Prepare flight attendants to tackle today's air dangers

February 05, 2002|By Christine Negroni

NEW YORK - By inviting the flight attendants who foiled Richard Reid's attempt to blow up an American Airlines jet in December to his State of the Union address, President Bush acknowledged the contribution flight attendants can make to air security and safety. But in the rush to federalize airport screeners and arm pilots with stun guns, it's time to make sure hiring standards and training for flight attendants reflect their significant role.

In the early days of commercial aviation, stewardesses were registered nurses. They were hired to reassure passengers about what was, in reality, a fairly risky mode of transportation.

Over the years, expectations changed. Today's flight attendant tries to dispel the notion that the job is all about serving drinks and pretzels and making sure your seat back is in its upright and fully uncomfortable position for landing.

That they have not been terribly successful in changing that perception is illustrated by the sometimes shocking way travelers treat them - each year hundreds report being assaulted by passengers - and the way airlines compensate them, with starting salaries of about $18,000 a year.

Flight attendants will tell you that safety and security have always been their highest priorities, but even they admit they are unprepared to handle the kind of responsibilities resulting from Sept. 11.

Which is why the Federal Aviation Administration presented the airlines with sweeping new guidelines for flight crew security training several days ago. The FBI is working on parts of it, and details are secret. But in broad strokes, flight attendants will be learning the kinds of fight-back techniques Hermis Moutardier and Cristina Jones put into such positive effect on discovering Reid and his explosive sneakers on a flight from Paris to Miami.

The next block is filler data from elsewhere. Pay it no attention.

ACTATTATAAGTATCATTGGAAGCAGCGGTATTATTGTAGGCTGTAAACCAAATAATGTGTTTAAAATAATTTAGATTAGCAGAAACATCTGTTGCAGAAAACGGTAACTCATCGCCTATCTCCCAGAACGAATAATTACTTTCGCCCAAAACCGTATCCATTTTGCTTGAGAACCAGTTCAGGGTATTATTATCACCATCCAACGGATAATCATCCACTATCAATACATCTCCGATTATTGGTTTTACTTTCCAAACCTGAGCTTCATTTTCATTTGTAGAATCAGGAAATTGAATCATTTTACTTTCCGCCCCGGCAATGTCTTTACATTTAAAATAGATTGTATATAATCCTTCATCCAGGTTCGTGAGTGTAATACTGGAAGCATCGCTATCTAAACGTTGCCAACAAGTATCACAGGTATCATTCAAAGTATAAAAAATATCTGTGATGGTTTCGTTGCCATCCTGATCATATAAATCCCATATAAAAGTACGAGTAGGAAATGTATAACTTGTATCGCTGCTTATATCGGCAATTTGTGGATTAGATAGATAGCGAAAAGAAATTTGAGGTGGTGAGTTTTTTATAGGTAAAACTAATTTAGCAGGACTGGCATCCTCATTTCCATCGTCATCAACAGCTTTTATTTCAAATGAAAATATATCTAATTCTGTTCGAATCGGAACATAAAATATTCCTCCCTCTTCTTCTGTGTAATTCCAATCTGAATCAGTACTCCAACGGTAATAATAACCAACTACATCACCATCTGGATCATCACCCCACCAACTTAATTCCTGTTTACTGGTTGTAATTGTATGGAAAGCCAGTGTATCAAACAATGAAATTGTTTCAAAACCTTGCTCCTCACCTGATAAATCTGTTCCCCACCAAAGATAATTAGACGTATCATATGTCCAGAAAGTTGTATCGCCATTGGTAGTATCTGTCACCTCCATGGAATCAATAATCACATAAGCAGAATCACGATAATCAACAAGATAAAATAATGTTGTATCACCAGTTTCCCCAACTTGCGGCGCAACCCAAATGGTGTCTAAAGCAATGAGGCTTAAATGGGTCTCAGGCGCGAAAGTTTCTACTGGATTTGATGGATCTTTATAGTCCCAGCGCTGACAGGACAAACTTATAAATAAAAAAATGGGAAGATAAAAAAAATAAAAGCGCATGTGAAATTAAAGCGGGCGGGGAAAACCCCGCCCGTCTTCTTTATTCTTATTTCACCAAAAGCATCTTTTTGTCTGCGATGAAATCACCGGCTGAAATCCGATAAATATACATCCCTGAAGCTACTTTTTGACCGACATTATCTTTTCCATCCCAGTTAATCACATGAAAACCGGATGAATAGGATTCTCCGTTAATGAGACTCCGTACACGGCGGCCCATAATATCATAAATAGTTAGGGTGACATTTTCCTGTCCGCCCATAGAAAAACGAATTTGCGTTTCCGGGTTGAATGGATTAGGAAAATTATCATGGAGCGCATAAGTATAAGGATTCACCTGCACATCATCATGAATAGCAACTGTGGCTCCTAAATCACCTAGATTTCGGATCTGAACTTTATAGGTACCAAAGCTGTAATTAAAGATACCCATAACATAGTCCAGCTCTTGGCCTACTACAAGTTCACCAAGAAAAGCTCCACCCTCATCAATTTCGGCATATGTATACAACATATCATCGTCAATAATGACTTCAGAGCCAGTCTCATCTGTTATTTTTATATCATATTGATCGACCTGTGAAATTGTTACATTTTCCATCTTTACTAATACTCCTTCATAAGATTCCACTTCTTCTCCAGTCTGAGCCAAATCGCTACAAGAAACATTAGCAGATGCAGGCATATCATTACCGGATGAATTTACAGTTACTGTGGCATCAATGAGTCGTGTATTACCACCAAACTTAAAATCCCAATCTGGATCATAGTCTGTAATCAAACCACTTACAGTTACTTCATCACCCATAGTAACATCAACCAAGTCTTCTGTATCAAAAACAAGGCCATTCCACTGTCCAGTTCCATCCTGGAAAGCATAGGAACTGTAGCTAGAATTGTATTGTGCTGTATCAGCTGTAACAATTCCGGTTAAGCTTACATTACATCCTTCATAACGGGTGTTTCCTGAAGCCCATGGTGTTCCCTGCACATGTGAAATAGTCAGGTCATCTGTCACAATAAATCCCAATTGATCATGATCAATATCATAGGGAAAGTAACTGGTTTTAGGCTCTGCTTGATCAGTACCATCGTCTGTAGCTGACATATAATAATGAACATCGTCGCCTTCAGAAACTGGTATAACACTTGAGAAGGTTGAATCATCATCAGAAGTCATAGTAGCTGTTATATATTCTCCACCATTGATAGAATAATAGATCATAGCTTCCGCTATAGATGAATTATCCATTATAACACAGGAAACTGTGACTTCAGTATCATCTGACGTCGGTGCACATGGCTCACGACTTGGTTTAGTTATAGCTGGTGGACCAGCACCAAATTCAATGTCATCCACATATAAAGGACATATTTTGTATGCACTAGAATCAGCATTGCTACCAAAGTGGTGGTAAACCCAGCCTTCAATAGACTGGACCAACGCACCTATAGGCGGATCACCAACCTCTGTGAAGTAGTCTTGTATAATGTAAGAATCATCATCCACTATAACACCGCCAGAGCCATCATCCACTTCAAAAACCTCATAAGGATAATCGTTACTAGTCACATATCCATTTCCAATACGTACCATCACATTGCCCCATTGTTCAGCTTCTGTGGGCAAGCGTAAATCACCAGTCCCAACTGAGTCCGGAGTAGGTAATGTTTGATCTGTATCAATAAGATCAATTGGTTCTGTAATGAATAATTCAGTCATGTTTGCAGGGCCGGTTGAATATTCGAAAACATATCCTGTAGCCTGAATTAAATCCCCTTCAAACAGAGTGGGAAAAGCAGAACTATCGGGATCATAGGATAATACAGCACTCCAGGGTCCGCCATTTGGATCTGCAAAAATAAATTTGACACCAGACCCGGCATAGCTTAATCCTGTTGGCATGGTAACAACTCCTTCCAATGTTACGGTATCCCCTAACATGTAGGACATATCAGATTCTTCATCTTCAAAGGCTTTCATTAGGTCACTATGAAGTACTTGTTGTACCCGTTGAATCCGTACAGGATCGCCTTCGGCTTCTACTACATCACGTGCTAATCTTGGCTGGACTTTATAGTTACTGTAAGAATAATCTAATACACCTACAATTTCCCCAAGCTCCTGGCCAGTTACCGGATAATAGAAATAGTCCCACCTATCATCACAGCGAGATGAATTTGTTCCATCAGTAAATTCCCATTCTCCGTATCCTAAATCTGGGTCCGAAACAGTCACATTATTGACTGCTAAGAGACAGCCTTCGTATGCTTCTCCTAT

Flight attendants soon will be participating in simulated hijacking situations conducted on real jetliners. Self-defense, storage and use of nonlethal weapons, updated information on how to recognize a wide variety of bombs and what to do next - all are expected to be part of the new curriculum. On some regional airlines, flight attendants are already conducting preflight cabin inspections.

This is a dramatic departure from a 20-year-old policy that taught flight crews to passively comply with hijacker demands.

Reviewing the role of flight attendants was born of security concerns, but there are good reasons to enlist them in efforts to improve air safety as well.

I sit on an FAA committee looking into hazards associated with aging aircraft wiring. Recently, we debated the value of teaching flight attendants to identify and properly report the kind of minor cabin events like flickering lights or a burning smell that might be symptomatic of more serious problems. Pilots are no longer available to help them distinguish which sounds and smells are normal because, except in extreme situations, they're required to remain locked in the cockpit. For that matter, the pilots won't be helping flight attendants open jammed cabinets anymore, either.

If one agrees with Jeff Zack, spokesman for the Association of Flight Attendants, that the more flight attendants know, the safer everyone on the airplane is, then advancing their training will be a positive development. Further, in the troubled world of commercial aviation, it's good news when solutions can be found using existing resources in new and innovative ways.

Of course, not all flight attendants will welcome such fundamental changes in the job description. Some have already decided to look for less dangerous work, and who can blame them? In hiring their replacements, airlines should consider applicants who are willing to be equal parts bouncer, handyman and nurse.

After all, once the luggage has been screened, the passengers patted down and the cockpit door closed and locked, we are left alone in what is, frankly, once again a scary environment, with just the flight attendants to turn to if things go wrong.

Christine Negroni, an aviation writer, is the author of Deadly Departure: Why the Experts Failed to Prevent the TWA Flight 800 Disaster and How It Could Happen Again (HarperCollins, 2000). She is a member of the FAA's Aging Transport Systems Rulemaking Advisory Committee.

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